One of the first questions that I get from a client when we sit down is... How much mortgage do I qualify for?

**Two income based ratios, the Gross Debt Service (GDS) and the Total Debt Service (TDS), are used to calculate how much mortgage you qualify for. The GDS Ratio can not exceed 39% and the TDS Ratio can not exceed 44%. As a rule of thumb, the qualifying mortgage would be 4.5 times your annual income. eg. $100k annual income would qualify for $450k.**

OK. Now, let me clarify! The above ratio is a very generic rule of thumb. Lenders evaluate every application based on more than just your income.

There are 5 factors that lenders use to underwrite any borrowers application. These 5 factors are:

- Character
- Capacity
- Credit
- Capital
- Collateral

Character, Capacity and Credit are like 3 foundational legs of a stool. All of these must be solid for a borrower to be approved. If one of these legs is weak, then the lender will consider the other two factors, namely Capital and Collateral to shore up the weaker leg.

For Character, the lender looks at an applicants stability and would consider questions like... Have they moved around a lot or lived in one place a long time? Has the applicant had 7 jobs in the last 3 years or just one for the last 10 years? Does the applicant have good savings habits? Is the applicant good with their bills?

For Capacity, the lender will use the TDS & GDS calculations to determine what the maximum numbers are.

For Credit, the lender will review the applicants credit report. To qualify for a mortgage with less than 20% down, an applicant should have a score over 650.

Capital refers to an applicants net worth and how much liquid assets does an applicant have access to.

Collateral, when applying to purchase a home, would be the property. The lender would also consider the amount of mortgage versus the value. To shore up risk, a lender could ask for a larger down payment.

Assuming that all of these 5 factors are acceptable to a lender, then the rule of thumb that I gave earlier would apply for a home purchase.

Let's look at some examples. Let's assume an income of $100,000 and that I'm using 5.34% as the qualifying mortgage rate.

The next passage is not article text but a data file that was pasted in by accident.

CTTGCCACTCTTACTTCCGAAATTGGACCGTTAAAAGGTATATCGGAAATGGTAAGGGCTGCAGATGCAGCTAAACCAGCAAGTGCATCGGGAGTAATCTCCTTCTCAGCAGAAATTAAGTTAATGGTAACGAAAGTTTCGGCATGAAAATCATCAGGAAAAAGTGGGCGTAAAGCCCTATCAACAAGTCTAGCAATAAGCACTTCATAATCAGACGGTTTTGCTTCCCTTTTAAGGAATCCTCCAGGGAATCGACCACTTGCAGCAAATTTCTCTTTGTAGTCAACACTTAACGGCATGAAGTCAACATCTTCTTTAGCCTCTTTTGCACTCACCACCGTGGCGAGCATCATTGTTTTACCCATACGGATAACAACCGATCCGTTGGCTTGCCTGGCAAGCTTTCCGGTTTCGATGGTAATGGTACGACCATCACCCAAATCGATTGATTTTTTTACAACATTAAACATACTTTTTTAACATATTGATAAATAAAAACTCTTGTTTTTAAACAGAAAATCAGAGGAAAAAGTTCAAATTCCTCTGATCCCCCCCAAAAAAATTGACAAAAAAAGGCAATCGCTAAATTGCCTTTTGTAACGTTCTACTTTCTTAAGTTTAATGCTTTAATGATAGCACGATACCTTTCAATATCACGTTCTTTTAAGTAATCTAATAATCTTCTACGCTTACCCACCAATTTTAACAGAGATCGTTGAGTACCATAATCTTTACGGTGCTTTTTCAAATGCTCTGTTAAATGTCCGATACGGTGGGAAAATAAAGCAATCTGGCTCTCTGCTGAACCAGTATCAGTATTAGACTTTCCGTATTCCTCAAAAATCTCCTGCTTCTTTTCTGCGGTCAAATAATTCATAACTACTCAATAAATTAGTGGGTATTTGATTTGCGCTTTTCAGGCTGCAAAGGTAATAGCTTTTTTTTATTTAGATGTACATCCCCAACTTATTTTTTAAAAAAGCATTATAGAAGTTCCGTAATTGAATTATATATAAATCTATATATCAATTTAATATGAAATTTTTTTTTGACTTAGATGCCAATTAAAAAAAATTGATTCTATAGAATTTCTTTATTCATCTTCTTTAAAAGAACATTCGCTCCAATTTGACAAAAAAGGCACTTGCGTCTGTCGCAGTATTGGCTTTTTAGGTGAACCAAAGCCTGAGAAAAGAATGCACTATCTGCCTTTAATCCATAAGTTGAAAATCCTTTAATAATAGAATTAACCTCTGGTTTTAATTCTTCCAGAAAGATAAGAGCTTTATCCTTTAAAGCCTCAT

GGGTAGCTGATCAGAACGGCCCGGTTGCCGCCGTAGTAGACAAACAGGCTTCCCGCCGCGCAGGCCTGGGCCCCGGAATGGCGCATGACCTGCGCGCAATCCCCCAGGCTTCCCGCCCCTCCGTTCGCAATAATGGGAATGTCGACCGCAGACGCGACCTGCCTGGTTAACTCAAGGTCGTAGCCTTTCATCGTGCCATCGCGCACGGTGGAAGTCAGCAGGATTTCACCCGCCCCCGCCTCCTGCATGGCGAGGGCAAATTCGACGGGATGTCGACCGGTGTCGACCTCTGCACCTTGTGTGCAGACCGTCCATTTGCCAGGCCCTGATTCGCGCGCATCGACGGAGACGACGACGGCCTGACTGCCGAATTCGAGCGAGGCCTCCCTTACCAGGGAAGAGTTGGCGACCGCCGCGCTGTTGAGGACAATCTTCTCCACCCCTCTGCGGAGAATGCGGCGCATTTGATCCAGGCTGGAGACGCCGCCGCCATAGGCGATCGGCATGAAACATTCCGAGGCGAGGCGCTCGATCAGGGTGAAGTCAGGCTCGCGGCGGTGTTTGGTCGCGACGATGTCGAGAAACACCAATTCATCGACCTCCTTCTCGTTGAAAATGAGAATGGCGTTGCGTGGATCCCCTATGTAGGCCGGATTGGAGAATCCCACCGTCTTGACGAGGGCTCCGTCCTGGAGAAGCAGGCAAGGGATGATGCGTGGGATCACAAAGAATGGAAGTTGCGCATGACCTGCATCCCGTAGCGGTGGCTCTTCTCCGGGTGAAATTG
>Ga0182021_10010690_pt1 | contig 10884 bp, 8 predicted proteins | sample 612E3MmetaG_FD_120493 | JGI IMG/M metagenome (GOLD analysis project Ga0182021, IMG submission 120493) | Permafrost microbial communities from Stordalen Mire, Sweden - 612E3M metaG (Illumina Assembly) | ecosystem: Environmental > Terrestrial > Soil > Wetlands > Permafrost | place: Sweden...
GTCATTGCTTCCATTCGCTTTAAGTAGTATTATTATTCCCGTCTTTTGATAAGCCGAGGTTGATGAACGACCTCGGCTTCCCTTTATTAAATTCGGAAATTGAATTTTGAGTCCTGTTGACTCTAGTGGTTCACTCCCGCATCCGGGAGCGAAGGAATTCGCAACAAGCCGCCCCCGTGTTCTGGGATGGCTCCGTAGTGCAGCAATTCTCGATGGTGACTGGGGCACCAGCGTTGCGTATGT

**Example 1: **Borrower has a car lease of $420/month & no other debt. Property taxes estimated at $3,150/year. Home purchase (no condo fees). Borrower qualifies for a mortgage of $460,000

**Example 2: **Borrower has a car lease of $755/month and no other debt. Property taxes estimated at $2,900/year. Home purchase (no condo fees). Borrower qualifies for a mortgage or $410,000. (note: the car lease reduces the qualifying mortgage amount)

**Example 3:** Borrower has a car lease of $420/month and no other debt. Property taxes estimated at $3,000/year. Condo purchase, condo fees of $400/month. Borrower qualifies for a mortgage of $430,000.

As you can see from these 3 examples. The amount of debt affects the amount of mortgage that you will qualify for. Condo fees also affect how much you could qualify for.

## How is the Gross Debt Service Ratio Calculated?

To calculate the GDS Ratio, we add up the monthly cost of the mortgage principle and interest, the property tax cost, an estimated heating cost and half of the condo fees if applicable. This is then divided by the total income before income tax.

This GDS Ratio can not exceed 39%.

Depending on the amount of down payment and the lender, this number could be higher or lower. Typically, for home purchased with less than 20% down, this ratio is fairly strictly followed.

For purchases with 20% down or more, some lenders will only allow a GDS ratio up to 32% or 35% and other lenders could allow up to 44% for the GDS ratio.

These differences really highlight the need for you to work with a professional who knows and understands the choices available to you through different banks, lenders, trust companies, credit union and monoline lenders.

## How is the Total Debt Service Ratio Calculated?

To calculate the TDS Ratio, we add up all the monthly home costs which we already calculated with the GDS Ratio. We also include minimum credit card payments, more specifically 3% of the outstanding balance. We would include a 3% payment on any outstanding revolving credit, like credit cards, lines of credit, etc. We would also include minimum loan payments and minimum lease payments.

This total is then divided by the total gross income before income taxes and the TDS Ratio can not exceed 44%.